The LongTIme project will build on the skills of several complementary CEBA and non‐CEBA teams, including Amerindian experts, to evaluate the influence of past Amerindian societies on present day soils and forest structure, composition and diversity across various temporal and spatial scales. Based on our respective experience and available datasets, we will implement specific protocols for a combined landscape‐scale evaluation of the intensity of past human occupation and of the impact of this occupation on soils and biodiversity patterns. These protocols will be applied during several field missions, during which knowledgeable Amerindians from across French Guiana will be invited to give their own traditional vision of the landscape and of the processes leading to current biodiversity patterns.
We expect substantial mutual benefits from collaborations with the DIAMOND and REKABIOS teams in all project phases, as well as in data analyses and interpretation. Through this novel transdisciplinary approach, as well as with new datasets and publications in all of our scientific fields, LongTIme will contribute to a better understanding of biodiversity patterns in French Guianese rainforests and thus provide key elements for environmental policy makers and for the modeling of forest changes in response to future land use and climate changes.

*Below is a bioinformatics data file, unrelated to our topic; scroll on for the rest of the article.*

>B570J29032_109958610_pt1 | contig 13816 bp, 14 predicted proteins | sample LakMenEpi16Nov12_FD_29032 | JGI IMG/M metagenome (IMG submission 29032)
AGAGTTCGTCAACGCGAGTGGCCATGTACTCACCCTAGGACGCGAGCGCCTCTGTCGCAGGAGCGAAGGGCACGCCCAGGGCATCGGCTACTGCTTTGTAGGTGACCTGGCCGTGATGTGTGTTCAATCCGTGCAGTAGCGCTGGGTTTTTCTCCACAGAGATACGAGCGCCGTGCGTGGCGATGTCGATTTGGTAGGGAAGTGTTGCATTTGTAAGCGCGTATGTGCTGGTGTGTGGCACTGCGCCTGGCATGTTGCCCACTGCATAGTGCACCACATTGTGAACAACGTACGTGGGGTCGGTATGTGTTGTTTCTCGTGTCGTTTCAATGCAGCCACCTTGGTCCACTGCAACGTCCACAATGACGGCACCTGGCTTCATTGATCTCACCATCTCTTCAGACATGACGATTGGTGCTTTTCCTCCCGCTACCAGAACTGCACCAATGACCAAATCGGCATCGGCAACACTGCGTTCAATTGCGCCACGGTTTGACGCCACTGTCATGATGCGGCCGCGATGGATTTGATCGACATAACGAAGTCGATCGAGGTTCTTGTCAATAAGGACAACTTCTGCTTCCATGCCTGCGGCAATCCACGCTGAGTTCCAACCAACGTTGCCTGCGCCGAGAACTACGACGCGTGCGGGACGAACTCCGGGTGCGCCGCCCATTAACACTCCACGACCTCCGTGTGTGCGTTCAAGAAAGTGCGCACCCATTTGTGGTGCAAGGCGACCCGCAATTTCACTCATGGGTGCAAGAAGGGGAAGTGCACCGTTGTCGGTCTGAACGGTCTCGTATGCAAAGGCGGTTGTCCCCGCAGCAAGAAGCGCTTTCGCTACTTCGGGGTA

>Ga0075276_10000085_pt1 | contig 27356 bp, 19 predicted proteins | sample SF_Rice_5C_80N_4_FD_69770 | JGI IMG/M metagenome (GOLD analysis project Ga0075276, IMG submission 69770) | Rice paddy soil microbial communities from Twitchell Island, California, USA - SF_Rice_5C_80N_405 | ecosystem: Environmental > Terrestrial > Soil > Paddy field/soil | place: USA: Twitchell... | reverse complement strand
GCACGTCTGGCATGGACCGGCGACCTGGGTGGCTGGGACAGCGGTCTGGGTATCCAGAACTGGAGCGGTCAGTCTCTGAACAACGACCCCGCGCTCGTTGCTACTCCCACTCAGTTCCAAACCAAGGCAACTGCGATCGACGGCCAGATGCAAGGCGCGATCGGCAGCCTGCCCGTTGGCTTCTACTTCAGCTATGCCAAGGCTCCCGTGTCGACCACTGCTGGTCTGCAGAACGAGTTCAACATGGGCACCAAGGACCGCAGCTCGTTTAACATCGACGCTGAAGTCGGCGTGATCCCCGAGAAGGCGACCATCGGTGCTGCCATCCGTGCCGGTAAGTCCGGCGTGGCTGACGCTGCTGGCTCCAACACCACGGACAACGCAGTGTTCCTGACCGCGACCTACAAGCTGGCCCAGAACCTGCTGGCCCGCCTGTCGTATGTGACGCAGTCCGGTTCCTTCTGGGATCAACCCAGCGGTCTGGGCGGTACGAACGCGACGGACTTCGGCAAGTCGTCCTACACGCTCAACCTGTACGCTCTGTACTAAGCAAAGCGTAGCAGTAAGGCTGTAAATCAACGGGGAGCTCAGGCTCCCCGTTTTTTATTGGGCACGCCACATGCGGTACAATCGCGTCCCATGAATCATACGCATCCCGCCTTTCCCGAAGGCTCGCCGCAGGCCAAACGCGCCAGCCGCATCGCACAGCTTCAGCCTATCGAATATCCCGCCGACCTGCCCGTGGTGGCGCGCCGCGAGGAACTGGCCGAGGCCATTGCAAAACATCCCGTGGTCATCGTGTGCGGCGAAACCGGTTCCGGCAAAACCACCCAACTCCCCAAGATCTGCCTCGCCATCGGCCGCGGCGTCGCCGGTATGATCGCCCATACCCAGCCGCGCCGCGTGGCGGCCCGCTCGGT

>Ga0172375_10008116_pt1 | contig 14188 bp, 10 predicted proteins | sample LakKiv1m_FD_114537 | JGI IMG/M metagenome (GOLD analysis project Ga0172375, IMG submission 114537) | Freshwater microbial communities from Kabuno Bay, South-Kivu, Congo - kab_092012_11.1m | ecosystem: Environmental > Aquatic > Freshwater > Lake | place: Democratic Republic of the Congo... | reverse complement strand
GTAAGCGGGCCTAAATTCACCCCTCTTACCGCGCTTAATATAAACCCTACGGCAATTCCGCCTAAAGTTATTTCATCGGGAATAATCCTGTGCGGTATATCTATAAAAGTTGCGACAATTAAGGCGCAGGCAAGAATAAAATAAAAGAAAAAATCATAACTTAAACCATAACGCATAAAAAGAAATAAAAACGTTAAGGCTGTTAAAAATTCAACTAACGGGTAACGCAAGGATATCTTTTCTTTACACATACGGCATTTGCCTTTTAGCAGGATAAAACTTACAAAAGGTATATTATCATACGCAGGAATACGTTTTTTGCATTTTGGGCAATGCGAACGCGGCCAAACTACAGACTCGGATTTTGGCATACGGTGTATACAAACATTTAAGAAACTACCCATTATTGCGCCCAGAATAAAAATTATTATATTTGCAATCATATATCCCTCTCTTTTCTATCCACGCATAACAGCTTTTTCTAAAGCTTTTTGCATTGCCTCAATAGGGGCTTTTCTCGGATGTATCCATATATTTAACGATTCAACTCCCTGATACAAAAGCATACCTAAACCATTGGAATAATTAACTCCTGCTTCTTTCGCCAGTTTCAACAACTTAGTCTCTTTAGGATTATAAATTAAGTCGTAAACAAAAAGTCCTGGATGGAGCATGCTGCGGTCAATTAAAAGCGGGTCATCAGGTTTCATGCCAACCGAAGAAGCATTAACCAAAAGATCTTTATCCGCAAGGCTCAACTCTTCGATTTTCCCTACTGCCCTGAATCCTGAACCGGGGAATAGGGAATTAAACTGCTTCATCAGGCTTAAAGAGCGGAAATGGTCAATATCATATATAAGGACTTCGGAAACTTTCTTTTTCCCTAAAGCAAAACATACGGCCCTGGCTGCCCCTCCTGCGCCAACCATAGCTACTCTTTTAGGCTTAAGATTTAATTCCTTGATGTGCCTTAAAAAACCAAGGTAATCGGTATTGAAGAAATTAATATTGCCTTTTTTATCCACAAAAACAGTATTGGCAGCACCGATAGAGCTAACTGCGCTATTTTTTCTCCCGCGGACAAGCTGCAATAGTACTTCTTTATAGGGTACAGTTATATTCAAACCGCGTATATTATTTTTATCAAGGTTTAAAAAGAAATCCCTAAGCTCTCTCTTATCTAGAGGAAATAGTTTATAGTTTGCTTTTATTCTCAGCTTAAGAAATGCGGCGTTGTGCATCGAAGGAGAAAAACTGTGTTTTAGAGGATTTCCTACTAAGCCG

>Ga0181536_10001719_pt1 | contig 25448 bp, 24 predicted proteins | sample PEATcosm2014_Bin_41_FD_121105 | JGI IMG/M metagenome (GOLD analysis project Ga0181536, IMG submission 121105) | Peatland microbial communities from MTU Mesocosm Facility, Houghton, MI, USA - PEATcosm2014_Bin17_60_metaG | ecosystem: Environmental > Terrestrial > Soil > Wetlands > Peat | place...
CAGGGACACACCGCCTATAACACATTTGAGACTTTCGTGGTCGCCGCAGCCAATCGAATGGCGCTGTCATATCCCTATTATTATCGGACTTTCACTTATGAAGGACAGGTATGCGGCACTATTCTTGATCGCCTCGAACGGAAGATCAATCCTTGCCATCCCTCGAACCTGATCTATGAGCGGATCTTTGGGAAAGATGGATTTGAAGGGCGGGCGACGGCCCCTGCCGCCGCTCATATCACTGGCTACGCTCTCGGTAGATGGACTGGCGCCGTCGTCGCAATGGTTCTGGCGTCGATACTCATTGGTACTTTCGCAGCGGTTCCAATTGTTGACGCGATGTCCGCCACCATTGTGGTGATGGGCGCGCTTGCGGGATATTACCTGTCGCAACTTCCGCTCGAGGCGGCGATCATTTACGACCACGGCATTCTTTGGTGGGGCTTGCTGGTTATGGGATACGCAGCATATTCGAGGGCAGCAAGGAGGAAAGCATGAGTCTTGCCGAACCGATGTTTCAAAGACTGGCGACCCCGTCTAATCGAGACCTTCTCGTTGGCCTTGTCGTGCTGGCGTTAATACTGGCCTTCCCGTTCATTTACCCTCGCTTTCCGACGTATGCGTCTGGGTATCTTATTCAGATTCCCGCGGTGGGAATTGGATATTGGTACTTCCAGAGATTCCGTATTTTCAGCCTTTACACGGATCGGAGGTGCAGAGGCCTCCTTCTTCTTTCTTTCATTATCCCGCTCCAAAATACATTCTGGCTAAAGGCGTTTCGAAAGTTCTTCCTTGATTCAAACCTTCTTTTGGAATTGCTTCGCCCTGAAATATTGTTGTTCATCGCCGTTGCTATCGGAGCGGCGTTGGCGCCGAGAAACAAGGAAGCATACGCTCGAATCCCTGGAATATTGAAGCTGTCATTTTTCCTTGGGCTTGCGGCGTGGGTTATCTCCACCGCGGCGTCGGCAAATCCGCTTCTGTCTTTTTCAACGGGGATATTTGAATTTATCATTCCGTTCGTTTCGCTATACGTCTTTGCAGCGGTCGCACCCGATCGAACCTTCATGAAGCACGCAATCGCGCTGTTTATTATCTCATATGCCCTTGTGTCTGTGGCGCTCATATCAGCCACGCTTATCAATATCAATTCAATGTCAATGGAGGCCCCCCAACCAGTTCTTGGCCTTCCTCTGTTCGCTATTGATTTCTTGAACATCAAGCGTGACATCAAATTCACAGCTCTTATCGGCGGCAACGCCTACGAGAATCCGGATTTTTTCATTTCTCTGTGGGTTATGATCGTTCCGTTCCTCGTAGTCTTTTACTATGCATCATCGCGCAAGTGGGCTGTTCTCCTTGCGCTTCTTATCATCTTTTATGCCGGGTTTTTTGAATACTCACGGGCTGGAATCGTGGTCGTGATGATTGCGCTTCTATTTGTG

METIST – Modelling tropical diversity and forest functioning in space and time
PI : Jérôme Chave (EDB, Toulouse), Bruno Hérault (EcoFoG, Kourou)
There is mounting interest for applying modeling approaches to project future states of biodiversity and ecosystem functions in response to environmental changes. Although these approaches are currently being developed, few of them offer to study both biodiversity and ecosystem functioning facets in a single modeling framework. This is in part because modeling approaches have a different history and have been developed at different spatial scales. Individual-based dynamic forest simulators provide a means to bridge ecosystem-based and biodiversity viewpoints and to assimilate field and remote sensing data efficiently. The need for such integrated models is particularly pressing in tropical forests, as these forests play a pivotal role in the carbon cycle and they are exposed to major risks, such as land-use conversion, climatic changes, and logging. In the METIST project, we propose to (1) develop an individual-based forest dynamic simulator including the carbon, water, and nutrient balances, and including a species-level parameterization of the main plant-level processes for the tropical forest of French Guiana; (2) mobilize high-resolution remote sensing data (aerial LiDAR scanning) to inform plant allometry and canopy structural properties, as well as topographical features; (3) mobilize forest dynamic data to validate the model, implement a forest management module and a forest fire module; (4) as a exercise of the model’s scaling properties, scale-up the simulations to the entire area of French Guiana (c.a. 84,000 km2) making use of recent progress in our understanding of tree species distribution and ecological processes at this scale; (5) provide scenarios to assess the impacts of land use change, forest management and climatic change on selected forest types of French Guiana. The findings of this project should have an impact beyond French Guiana, in other Neotropical forests. It should also provide to the scientific community of Labex CEBA a modeling tool to assimilate information from several research lines (forest ecology, remote sensing, climate science, socioeconomics), and suggest optimal development paths for the coastal forests for regional policy and local managers of natural areas, who are faced with practical challenge of maintaining wood production while protecting biodiversity and carbon stocks.